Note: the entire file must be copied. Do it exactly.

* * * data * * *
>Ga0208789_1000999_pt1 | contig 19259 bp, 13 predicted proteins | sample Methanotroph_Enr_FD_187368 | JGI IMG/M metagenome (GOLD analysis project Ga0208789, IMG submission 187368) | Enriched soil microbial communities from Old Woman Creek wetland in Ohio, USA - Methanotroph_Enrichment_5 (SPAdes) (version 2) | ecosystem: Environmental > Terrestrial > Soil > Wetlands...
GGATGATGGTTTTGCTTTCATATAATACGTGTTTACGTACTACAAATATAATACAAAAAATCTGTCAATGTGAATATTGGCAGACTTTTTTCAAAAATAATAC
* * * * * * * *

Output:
>Ga0208789_1000999_pt1 | contig 19259 bp, 13 predicted proteins | sample Methanotroph_Enr_FD_187368 | JGI IMG/M metagenome (GOLD analysis project Ga0208789, IMG submission 187368) | Enriched soil microbial communities from Old Woman Creek wetland in Ohio, USA - Methanotroph_Enrichment_5 (SPAdes) (version 2) | ecosystem: Environmental > Terrestrial > Soil > Wetlands...
GGATGATGGTTTTGCTTTCATATAATACGTGTTTACGTACTACAAATATAATACAAAAAATCTGTCAATGTGAATATTGGCAGACTTTTTTCAAAAATAATAC